It's been a hell of a week for Lena Dunham. On the eve of the second season premiere of HBO's Girls—the show she writes, produces, and stars in—she scored herself a Golden Globe for acting, and Girls took home the award for Best Comedy or Musical on Television. And yet, as far as news or context on Girls is concerned, it all pales in comparison to what may be both the least surprising and most revealing piece of information on The Mind of Lena Dunham yet:
She's a big, big fan of Drake.
In an interview with Vulture published on Friday, Dunham explained:
I just loved—I felt this real kinship when I listened to [Drake's] last album that he was sort of ... I think kinship is the wrong word, but I don’t think I understood how much of a rap trope talking about [how] the bitches and the weed and the money was not satisfying you was. I thought he was a fucking rap revolutionary.
Now, Dunham—who dates one of the guys in Fun—probably can't be counted on to be as much of a rap connoisseur as your average reader of Complex, let alone your average Drake listener.ⁱ
As such, she's not likely to realize that talking about "the bitches and the weed and the money..not satisfying you" isn't as much of a "rap trope" as she thinks it is. Also, that Drake's existential despair about the "bitches and the weed and the money" is so much of what initially distinguished him, and also, subjected him to criticism and/or mockery from People Who Don't Fux With Drake.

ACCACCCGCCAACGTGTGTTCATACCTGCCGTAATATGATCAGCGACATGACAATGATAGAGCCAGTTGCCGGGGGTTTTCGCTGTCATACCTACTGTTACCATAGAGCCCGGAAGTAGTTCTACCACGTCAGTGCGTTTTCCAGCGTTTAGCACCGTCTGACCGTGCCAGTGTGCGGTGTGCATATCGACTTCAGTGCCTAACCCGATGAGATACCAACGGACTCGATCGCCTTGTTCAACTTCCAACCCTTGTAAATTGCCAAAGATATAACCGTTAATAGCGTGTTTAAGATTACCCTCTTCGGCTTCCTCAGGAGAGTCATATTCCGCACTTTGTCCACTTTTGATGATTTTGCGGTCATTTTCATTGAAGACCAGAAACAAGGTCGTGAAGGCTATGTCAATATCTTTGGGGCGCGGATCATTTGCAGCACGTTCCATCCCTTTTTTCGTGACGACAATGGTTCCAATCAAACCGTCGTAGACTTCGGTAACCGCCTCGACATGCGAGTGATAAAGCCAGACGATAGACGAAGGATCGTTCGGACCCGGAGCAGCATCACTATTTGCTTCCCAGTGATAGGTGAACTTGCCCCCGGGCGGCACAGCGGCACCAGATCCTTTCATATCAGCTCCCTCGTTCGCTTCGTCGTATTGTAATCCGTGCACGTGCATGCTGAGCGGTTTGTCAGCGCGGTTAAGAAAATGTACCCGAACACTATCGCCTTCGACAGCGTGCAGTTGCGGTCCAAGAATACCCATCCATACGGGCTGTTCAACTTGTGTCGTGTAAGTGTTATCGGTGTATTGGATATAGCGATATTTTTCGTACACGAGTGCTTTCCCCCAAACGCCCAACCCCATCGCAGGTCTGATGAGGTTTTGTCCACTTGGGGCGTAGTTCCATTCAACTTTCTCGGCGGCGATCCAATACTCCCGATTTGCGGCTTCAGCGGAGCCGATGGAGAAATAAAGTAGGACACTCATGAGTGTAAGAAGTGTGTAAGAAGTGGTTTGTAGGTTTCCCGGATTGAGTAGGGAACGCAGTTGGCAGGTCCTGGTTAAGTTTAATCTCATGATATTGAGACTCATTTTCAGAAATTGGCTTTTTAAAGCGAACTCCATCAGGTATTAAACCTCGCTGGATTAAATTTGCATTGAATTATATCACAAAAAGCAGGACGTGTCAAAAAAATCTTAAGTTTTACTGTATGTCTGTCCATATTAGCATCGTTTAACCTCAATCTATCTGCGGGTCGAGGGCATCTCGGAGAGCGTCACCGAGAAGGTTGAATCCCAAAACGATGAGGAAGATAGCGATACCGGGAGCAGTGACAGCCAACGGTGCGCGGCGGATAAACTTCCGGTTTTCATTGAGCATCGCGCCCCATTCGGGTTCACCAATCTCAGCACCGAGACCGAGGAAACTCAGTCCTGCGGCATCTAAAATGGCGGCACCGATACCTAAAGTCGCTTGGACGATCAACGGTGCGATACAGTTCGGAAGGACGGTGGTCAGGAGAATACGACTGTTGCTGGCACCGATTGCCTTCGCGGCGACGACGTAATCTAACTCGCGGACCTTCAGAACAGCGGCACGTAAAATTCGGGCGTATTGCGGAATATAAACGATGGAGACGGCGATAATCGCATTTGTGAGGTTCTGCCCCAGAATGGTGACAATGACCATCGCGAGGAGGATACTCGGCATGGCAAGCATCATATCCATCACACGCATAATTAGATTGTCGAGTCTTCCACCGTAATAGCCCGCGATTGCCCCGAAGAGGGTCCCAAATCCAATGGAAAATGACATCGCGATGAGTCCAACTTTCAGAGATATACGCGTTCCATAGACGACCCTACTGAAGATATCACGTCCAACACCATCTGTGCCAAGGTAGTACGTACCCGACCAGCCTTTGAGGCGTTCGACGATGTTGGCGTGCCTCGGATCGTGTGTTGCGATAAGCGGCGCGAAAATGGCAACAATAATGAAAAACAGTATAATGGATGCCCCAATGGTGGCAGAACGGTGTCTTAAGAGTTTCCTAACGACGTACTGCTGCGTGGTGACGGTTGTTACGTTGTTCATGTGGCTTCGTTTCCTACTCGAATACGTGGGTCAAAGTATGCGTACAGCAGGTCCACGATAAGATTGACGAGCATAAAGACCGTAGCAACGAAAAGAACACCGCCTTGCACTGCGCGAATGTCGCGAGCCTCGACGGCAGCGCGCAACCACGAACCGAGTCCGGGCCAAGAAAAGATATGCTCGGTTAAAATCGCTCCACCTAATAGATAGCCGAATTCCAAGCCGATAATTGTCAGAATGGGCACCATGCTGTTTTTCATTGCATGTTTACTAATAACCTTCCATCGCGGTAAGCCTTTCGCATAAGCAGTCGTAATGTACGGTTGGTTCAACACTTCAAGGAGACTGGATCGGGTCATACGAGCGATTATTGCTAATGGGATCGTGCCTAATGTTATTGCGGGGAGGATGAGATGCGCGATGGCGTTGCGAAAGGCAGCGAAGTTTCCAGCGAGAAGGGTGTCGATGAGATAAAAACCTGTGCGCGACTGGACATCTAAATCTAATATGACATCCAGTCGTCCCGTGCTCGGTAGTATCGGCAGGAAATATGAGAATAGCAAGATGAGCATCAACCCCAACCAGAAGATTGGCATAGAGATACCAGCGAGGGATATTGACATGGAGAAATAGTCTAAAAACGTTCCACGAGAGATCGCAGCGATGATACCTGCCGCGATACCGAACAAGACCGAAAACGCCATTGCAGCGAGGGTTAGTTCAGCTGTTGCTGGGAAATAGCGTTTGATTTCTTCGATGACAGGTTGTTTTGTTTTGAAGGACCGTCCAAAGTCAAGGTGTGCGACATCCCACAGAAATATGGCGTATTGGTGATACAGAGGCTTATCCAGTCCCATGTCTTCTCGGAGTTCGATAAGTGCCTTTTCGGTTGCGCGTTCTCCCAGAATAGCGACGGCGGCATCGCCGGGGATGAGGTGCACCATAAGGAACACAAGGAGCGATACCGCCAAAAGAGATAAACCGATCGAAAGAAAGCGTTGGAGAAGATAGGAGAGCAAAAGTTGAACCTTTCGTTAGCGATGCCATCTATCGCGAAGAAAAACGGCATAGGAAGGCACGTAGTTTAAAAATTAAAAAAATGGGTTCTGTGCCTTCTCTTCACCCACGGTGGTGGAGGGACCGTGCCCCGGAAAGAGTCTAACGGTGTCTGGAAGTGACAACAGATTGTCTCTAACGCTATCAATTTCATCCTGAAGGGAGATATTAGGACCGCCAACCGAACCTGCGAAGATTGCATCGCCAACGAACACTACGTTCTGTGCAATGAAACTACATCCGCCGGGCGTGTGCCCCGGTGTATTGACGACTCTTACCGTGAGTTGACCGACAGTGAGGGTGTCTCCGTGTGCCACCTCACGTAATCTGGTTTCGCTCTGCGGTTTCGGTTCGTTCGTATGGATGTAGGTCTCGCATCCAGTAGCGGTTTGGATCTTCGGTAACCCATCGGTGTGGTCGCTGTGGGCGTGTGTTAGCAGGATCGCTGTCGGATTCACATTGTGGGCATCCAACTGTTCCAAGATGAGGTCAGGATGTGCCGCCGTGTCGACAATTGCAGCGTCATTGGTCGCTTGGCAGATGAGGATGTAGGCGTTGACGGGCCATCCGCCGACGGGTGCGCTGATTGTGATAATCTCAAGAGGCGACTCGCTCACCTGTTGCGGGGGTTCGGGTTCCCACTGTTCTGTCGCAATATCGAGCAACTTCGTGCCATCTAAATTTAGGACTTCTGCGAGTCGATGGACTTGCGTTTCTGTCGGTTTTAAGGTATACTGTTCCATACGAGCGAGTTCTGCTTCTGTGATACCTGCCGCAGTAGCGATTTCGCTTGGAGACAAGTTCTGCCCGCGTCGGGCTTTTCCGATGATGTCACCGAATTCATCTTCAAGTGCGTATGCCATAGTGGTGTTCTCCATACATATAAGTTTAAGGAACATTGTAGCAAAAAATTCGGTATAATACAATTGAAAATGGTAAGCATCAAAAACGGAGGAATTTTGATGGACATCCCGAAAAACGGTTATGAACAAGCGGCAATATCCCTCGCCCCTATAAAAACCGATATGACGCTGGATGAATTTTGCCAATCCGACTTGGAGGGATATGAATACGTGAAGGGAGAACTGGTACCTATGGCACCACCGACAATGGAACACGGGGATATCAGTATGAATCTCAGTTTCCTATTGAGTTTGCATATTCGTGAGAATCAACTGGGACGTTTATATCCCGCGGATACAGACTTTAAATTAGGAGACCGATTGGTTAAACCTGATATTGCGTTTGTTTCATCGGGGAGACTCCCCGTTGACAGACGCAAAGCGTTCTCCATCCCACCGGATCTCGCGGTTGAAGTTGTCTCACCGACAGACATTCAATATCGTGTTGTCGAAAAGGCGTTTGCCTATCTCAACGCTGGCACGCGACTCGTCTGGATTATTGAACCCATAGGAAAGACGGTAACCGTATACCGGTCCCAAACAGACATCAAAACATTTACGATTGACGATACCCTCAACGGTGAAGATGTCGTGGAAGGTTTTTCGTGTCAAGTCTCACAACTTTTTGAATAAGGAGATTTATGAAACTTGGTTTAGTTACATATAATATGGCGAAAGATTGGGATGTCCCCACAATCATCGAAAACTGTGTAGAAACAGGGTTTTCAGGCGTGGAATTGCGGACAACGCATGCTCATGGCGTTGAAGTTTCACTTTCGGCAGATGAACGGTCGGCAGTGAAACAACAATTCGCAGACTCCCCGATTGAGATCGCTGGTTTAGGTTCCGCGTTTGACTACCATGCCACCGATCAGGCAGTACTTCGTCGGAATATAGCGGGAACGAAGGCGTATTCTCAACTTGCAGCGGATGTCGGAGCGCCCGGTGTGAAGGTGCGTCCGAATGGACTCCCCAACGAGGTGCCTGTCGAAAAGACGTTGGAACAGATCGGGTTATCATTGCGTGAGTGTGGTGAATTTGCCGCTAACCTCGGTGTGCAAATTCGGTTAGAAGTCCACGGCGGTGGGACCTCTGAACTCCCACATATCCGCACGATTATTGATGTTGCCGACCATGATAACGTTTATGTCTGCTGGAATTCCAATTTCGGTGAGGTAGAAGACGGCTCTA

One of the earliest—and still, one of the best—examples of Drake distinguishing himself in this way came in the form of a 2009 interview with Complex, in which Drake explained the title of the mixtape that blew him up, So Far Gone:
One night [my friend Oliver and I] were having a discussion about women and the way we were talking about them, it was so brazen and so disrespectful. He texted me right after we got off the phone and he was like, "Are we becoming the men that our mothers divorced?" That's really where the cover comes from, too. It's just this kid in pursuit of love and money. [...] Sometimes you just get so far gone, you get wrapped up in this shit.
Back to Dunham: Not being a rap connoisseur or someone who likely keeps up with critical thought about rap, she probably isn't entirely aware of specific rap game backlash against Drake. And sure, all rappers talk about their haters (that is, in fact, a very real rap trope).
The two crucial differences between Drake and other rappers is (A) Drake's origins and cultural makeup—a half-white, half-black, half-Jewish² Canadian whose initial platform for fame was Degrassi—and (B) the nature of those criticisms: They start with "DRAKE IS A GATEWAY DRUG TO BITCH-ASSNESS." and keep going well after "Does Drake Actually Care About Women?"